Adding on vs Buying big vs Modern-Shed

Here at Modern-Shed, our design professionals often meet customers who are fed up with their living situation.
When a family needs more space, sometimes the first thing they’ll consider is adding onto their home or buying a new, bigger house with an additional bedroom.
Once they embark down those paths, however, they soon realize how costly those options are.
“Whether they’ve gone to an architect or they’ve actually hired a contractor and bid a job, or they’ve researched online, they realize it’s more complex than they thought,” said Modern-Shed design pro Jeff Bergerson. “That’s when they start to open their minds to other options.”
Building a detached studio such as a Modern-Shed for a home office or guest room living space is far less expensive than adding onto your home or buying a bigger house.
For the proof, all you need is to look at the numbers.
10x18 guestroom_2The average cost to build an additional room runs anywhere from $80 to $200 per square feet, according to Home Advisor, but higher (close to $400) in competitive markets like Seattle.
For an 80-square-foot room, that comes out to upwards of $32,000 for a home addition, with factors such as size, architectural services, support beams, electrical wiring and more influencing the cost.
More realistically, however, homeowners planning a home addition are more likely to spend more than $200,000 on their remodel in areas like Seattle, San Francisco and southern California.
“The customers I talk to who have already gone through getting quotes, these people are already tired, they’re already discouraged, and they’ve spent thousands of dollars just to get drawings and bids only to find out, ‘Hey, it’s going to cost $80,000 when here I thought it was going to be $20,000,” Jeff notes. “ And it’s going to take over a year. That’s when they say that’s not close to what they expected, so they look for new ideas.”
Additionally, building an addition might require updating the rest of your house to current standards, which can be like “opening a can of worms,” Jeff says.
“If you build a detached studio, no one’s looking at the rest of your house,” he says.
For folks not interested in turning their home into a construction zone, they might be tempted to just up and move. However, the costs to upgrade to a new home are even more alarming.
In Los Angeles, the median price of a three-bedroom home that was actively listed in February 2019 was $730,000, but the median price of a four-bedroom home was $979,000, for a difference of $249,000, according to figures obtained on the real estate listing site Redfin.
In Portland, the price difference between a three-bedroom and four-bedroom home came out to $180,000, and in Seattle, the difference was even more striking: home buyers would have to shell out an average of $748,000 more for a four-bedroom home compared to a three-bedroom home.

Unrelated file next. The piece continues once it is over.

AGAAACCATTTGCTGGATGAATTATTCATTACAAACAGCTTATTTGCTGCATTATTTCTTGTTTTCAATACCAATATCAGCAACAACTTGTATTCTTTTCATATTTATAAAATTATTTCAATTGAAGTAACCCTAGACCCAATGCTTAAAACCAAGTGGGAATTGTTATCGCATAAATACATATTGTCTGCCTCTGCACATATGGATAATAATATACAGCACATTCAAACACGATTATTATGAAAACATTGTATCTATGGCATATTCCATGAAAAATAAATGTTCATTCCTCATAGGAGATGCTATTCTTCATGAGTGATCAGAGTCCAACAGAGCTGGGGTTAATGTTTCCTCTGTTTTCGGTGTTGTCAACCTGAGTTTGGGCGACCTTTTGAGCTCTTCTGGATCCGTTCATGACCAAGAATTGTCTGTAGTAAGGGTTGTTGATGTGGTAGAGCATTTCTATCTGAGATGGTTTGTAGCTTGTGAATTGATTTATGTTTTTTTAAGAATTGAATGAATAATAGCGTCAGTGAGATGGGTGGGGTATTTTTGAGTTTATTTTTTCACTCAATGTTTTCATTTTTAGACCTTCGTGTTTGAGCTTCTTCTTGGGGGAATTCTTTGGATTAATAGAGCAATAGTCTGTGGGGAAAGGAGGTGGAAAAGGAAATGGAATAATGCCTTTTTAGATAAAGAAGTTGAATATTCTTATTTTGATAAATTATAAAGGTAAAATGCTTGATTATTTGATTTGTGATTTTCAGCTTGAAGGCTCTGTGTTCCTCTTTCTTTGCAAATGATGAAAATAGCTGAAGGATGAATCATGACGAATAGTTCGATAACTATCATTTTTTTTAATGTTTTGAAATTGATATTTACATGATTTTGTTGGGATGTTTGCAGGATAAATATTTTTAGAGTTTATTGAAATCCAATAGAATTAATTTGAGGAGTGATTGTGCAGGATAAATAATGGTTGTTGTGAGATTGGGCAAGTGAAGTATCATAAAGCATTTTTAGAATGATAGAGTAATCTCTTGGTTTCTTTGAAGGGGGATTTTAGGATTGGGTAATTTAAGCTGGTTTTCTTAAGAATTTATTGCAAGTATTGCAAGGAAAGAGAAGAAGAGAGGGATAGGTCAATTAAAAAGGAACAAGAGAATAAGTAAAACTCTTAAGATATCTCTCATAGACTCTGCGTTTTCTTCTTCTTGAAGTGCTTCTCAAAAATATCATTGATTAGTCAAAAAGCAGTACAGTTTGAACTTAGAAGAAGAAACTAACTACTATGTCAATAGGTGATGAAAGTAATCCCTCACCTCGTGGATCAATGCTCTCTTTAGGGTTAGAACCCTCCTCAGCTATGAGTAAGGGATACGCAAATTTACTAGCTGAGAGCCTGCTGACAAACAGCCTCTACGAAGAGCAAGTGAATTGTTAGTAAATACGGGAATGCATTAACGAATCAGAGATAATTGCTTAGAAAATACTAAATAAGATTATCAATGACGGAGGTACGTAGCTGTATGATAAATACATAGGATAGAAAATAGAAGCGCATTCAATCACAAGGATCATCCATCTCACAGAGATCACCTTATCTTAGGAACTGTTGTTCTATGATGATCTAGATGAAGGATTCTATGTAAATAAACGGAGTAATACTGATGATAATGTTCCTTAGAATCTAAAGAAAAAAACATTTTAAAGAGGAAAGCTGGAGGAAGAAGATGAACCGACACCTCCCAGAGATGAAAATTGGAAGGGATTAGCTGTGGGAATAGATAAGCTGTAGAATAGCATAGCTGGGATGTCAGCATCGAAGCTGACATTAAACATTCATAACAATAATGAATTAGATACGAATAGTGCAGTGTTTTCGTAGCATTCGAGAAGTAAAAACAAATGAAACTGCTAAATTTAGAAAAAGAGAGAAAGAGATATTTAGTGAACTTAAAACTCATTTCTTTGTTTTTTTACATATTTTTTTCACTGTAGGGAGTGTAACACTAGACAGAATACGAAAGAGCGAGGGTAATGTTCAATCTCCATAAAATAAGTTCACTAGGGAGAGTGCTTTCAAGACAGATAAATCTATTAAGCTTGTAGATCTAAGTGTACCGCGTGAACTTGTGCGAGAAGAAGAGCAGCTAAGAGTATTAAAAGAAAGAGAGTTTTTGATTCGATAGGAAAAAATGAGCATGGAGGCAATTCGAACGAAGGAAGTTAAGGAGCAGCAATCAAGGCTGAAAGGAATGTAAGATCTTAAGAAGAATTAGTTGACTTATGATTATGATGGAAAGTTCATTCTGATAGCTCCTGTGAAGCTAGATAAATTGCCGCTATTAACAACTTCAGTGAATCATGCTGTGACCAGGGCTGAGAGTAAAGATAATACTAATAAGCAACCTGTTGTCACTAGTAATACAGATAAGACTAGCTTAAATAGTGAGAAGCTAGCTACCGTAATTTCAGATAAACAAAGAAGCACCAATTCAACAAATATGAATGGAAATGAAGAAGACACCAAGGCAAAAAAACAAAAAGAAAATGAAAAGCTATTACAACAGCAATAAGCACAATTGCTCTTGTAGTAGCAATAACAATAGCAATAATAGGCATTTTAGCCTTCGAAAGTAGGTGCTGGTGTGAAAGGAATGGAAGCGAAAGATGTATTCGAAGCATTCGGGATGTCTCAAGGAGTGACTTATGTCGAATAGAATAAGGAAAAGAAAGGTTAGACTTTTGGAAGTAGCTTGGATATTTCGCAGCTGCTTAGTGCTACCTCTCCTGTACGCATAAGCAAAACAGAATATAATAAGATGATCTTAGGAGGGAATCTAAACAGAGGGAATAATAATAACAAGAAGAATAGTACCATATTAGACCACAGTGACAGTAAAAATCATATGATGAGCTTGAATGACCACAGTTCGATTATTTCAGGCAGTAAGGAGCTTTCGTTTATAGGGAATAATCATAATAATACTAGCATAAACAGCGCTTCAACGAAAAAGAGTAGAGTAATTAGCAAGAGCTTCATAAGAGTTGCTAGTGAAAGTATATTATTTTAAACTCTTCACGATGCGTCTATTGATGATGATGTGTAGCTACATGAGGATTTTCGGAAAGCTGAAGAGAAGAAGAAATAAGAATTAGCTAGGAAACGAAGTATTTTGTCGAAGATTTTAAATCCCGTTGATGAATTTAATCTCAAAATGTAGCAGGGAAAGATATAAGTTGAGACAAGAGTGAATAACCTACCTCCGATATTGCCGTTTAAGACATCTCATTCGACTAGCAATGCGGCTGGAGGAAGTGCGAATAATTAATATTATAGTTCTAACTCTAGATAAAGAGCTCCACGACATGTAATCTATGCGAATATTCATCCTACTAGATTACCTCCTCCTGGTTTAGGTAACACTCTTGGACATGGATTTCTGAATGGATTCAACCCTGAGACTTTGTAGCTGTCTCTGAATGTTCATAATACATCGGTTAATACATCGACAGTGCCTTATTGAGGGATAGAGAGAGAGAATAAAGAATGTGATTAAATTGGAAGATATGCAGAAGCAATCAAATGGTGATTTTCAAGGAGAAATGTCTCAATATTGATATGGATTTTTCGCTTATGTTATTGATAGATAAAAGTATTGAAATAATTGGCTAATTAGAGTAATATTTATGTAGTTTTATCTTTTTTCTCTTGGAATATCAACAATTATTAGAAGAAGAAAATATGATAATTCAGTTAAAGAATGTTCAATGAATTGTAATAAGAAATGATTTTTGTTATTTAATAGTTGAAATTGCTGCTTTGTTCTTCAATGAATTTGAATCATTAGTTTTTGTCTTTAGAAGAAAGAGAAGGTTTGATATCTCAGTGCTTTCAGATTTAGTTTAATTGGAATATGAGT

“The cost to upgrade the size of a house is astronomical,” Jeff says. “It’s far more than they expect, especially if they’re talking about increasing bedrooms.”
Factor in the cost and stress of moving, potentially pulling your children out of their school district, leaving a neighborhood you love, and messing with your mortgage interest rate, and many of our customers come to terms with the fact that they don’t want to move.
Modern-Sheds start at a base price of around $13,000, depending on the size of the shed, and not including, taxes, delivery and installation.
“So many people want to stay where they are and they just need to find another solution and that’s how they’re discovering us,” Jeff says. “You could have a new shed four weeks from the time of your order.”

Let’s Get Grounded: A Look at Pin Pier

At Modern-Shed, we’re often asked: What needs to be done if a site needs to be leveled before placing a Modern-Shed on it?

 

This is a great question and one that comes up often in hilly areas like Seattle or the San Francisco Bay Area, where many of our customers reside – for these customers, building a retaining wall can get expensive and could require pricey geotech engineering and design work.

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The work-from-home solution

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PORTLAND — When you’re two executives working in high-powered fields, finding space to work is critical.

It becomes even more so when you have two young children at home.

Sara and Greg both work from their home in Portland, though now Sara travels 80 percent of the time for her job.

Before finding Modern-Shed, they both juggled working from home with working outside the home in various offices.

“We needed an extra work space in our home because even though we had offices and were working within other offices, we’d occasionally be working in our home,” Sara says. “It became more of a heavy need to work at home since we have two small children. But working in your house is not realistic when the kids get home at 3 p.m.” Continue reading